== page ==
"We're too quick to dismiss minimal architecture as not having much content," he said.  

But the Pei building "has this elegance of material and a really refined line that is very carefully proportioned," he said. 

Craig said midcentury, modern buildings have been successfully saved from the wrecking ball in other cities. In Denver, he noted, a city office tower was built behind a 1949 classroom building.  

Pei designed one other building in Atlanta, according to his Web site: the Wildwood Plaza office building in Cobb County, which opened in 1991. 

Wildwood Plaza in Cobb County.
Photo: Cousins Properties

Preliminary plans for the mixed-use project on the Gulf Oil building site became public last week, when developers filed papers with the state Department of Community Affairs, which oversees large proposed developments to ensure they will not overwhelm roads and sewers.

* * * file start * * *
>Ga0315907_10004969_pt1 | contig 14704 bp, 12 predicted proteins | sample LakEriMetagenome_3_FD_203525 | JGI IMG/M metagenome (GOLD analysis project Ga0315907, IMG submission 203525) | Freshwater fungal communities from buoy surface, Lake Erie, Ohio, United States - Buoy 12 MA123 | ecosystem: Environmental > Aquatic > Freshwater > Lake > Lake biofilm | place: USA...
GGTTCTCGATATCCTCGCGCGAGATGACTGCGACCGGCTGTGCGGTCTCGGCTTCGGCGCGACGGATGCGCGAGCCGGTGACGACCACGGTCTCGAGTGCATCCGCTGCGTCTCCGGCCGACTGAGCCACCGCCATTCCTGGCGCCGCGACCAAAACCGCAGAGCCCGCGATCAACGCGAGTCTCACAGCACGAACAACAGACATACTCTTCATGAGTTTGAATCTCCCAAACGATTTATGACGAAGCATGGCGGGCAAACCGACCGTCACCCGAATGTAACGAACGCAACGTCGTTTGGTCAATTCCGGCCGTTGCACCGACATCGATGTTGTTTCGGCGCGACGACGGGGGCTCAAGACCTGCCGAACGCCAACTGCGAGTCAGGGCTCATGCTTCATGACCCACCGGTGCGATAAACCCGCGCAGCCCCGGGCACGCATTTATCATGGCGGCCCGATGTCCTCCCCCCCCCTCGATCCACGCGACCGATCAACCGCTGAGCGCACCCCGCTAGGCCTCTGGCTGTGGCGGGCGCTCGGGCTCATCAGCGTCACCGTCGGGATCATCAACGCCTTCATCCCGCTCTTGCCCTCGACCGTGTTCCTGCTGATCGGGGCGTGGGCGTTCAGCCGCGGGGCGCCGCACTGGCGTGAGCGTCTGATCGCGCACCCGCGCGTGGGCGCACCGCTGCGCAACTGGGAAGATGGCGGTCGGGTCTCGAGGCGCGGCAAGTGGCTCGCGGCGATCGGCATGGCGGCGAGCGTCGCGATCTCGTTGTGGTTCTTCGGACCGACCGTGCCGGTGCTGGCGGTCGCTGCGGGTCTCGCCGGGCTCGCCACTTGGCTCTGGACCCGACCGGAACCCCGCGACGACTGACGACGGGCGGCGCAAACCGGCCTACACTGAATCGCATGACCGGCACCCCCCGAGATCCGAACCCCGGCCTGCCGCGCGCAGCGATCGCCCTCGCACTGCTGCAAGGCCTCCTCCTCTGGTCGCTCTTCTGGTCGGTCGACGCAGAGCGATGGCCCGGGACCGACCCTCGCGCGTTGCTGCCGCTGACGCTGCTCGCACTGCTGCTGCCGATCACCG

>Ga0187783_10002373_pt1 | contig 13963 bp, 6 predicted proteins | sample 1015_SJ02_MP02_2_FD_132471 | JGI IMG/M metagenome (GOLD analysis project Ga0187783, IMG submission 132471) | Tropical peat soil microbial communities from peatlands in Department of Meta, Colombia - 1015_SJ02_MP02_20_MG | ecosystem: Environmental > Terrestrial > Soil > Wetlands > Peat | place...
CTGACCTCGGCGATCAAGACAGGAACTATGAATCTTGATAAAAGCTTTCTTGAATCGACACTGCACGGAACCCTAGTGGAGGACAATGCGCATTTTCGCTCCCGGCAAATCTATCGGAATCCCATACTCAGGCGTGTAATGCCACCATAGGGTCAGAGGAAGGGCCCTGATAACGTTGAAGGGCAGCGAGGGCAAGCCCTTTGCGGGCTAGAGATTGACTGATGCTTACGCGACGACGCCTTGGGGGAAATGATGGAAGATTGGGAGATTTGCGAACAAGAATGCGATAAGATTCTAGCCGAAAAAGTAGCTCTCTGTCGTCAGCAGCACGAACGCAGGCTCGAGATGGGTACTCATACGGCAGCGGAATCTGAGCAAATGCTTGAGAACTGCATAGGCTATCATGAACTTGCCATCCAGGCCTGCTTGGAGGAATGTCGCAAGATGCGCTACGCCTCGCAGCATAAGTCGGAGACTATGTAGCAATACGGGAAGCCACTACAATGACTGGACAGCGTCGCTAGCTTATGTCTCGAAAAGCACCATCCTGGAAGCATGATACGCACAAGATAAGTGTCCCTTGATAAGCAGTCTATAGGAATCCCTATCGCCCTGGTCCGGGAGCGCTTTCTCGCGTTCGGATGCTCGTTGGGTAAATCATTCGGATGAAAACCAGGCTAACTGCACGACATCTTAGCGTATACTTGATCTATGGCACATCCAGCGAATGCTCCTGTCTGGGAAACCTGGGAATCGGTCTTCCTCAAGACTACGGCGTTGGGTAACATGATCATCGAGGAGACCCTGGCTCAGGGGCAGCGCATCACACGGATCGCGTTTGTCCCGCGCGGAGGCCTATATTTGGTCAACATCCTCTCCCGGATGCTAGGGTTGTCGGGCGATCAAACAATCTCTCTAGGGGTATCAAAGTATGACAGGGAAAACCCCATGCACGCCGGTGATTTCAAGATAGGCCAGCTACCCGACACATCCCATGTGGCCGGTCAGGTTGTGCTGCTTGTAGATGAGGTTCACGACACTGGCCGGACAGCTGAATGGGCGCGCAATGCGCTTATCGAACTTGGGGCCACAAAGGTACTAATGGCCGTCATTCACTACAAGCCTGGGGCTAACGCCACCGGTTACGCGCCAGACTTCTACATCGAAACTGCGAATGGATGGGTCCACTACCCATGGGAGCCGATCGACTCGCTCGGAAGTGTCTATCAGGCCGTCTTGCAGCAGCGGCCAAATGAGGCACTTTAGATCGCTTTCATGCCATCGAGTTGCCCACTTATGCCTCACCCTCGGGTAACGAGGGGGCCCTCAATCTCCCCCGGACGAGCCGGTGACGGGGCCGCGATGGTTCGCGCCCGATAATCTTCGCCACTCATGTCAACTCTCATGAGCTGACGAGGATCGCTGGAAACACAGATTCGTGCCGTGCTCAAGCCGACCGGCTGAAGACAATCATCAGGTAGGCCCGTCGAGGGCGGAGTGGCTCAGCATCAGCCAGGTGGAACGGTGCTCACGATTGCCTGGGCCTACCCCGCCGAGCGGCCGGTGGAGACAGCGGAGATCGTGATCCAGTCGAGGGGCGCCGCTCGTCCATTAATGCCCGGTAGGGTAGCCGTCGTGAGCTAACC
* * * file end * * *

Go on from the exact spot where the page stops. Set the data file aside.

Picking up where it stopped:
Tower to front Ponce 

The plans show one of the towers fronting Ponce de Leon, where the Pei building now sits. Some historic preservationists worried that meant the Gulf Oil building would be torn down, and quickly geared up for a fight.  

"The building has great significance, being the work of a master architect," said Tom Little, an Atlanta architect who is also president of DOCOMOMO Georgia, the local branch of an international group committed to saving modern buildings. 

Few left from era  

"Its significance has increased substantially because of the continuing loss of structures of that era in Midtown, downtown and even Buckhead," he added. 

Last month, the Gulf Oil building was placed on the Atlanta Preservation Center's 2007 list of endangered buildings.  

The mixed-use project continues the renaissance of Midtown's southern edge. 

Another view of the Gulf Oil building located at 131 Ponce de Leon taken in 2007. (W.A. BRIDGES JR. / AJC staff)
Photo: W.A. BRIDGES JR./AJC

It's adjacent to Fox Plaza, a hotel-office complex planned by Cousins Properties. Cousins tore down a 12-story office building from 1959 to make way for that project.  

Green, the project's architect, said great care will be taken to preserve Pei's building. Green is a member of DOCOMOMO and teaches architecture at Georgia Tech. 

The building is "an excellent example of early '50s postwar architecture; it's really an elegantly designed building," he said. "We have to be sure that the essence of the building remains clean and clear."